Longtime math instructor counts herself lucky to be at Laurel Ridge

Tammy Racer

Page County native Tammy Racer is in her 30th year of public school teaching. She has spent more than half those years also working as an adjunct math instructor at Laurel Ridge.

The Luray High School graduate began teaching developmental math even before the Luray-Page County Center opened.

When she walked into a career fair at Luray High School in 2002, Laurel Ridge’s then-president, Dr. John “Ski” Sygielski was there to enroll students in the college. Racer was asked if she wanted to sign up for a class.

“I said, ‘I would really love to teach one for you,’” she recalls. “Dr. Ski is the one who was there, and he’s the one who got me started with Laurel Ridge.”

That’s when Racer started teaching developmental math classes to adult education students at the former Luray High School.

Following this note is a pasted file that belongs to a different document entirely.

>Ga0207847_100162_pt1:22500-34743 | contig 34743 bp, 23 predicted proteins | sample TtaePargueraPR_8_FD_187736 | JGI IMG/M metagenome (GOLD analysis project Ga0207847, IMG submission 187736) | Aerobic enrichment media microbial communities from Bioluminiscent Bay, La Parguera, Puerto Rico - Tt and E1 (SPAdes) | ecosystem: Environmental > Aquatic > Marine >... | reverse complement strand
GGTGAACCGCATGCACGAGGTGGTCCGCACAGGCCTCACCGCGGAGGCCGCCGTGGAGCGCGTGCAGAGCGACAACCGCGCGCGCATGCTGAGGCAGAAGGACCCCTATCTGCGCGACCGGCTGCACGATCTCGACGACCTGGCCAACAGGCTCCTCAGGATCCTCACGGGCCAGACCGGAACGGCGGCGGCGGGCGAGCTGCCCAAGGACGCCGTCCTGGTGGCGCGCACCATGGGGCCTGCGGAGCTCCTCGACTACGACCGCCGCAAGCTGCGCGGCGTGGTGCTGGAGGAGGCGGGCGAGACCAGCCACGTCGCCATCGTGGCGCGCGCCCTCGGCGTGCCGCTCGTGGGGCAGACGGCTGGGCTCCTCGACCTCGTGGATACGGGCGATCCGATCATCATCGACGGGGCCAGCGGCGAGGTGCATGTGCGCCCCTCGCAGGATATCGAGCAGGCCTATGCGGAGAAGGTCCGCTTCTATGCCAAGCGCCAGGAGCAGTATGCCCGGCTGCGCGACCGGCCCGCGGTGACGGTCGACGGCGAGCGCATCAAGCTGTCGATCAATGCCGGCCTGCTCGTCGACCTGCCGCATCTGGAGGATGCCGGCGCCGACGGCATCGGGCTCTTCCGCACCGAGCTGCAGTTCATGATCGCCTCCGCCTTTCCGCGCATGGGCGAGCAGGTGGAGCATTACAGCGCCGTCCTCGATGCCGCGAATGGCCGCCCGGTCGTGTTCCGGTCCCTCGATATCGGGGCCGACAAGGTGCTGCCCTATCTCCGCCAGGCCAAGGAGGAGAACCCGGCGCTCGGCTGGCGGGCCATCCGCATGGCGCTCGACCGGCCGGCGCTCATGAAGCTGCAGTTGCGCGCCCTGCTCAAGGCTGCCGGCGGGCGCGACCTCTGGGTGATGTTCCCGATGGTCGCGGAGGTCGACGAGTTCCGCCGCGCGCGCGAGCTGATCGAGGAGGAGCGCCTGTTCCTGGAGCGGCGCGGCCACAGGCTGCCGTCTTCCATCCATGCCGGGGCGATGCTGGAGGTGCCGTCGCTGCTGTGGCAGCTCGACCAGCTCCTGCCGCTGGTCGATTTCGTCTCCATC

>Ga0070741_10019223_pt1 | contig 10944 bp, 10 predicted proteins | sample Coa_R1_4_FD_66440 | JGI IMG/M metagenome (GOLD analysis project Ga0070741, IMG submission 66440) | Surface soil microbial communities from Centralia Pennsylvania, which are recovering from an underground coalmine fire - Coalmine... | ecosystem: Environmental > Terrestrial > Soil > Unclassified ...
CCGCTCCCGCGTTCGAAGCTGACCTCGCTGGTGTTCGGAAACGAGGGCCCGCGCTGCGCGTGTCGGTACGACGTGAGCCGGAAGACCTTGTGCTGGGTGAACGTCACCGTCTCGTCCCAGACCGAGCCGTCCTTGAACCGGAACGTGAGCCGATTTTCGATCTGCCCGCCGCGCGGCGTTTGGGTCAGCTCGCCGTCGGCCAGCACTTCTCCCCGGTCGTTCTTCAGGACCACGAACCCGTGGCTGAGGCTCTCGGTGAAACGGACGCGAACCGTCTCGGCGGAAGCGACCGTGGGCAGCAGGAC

Racer earned her bachelor’s and master’s degrees in education from James Madison University, with a certification in math. She has 44 credit hours above a master’s degree.

She has taught math in several different school systems over the years, but will be leaving Rappahannock County Public Schools for Prince William County Public Schools this fall. She will continue to teach evening math classes at the LPCC, though.

Racer plans to retire in several years, and hopes to then start teaching daytime classes at the new Luray-Page County Center being built.

“I love the diversity at Laurel Ridge,” Racer says. “You never know who will be walking in our doors. They want to be here, and they want to learn. Most of them are scared to death of math, and by the time I’m done, they’re comfortable. It’s so much fun to see them transform like that.”

Racer has two sons. Her younger son, Trent, is enrolled in Laurel Ridge’s truck-driving program.

A skilled quilter, Racer has made several quilts for the college. She donated one to the Evening with the Stars fundraiser in Page County, and gave another made out of Lord Fairfax T-shirts to former President Cheryl Thompson-Stacy when she retired.

“That was fun because the whole campus was sneaking shirts, sending them to me in the mail,” Racer says.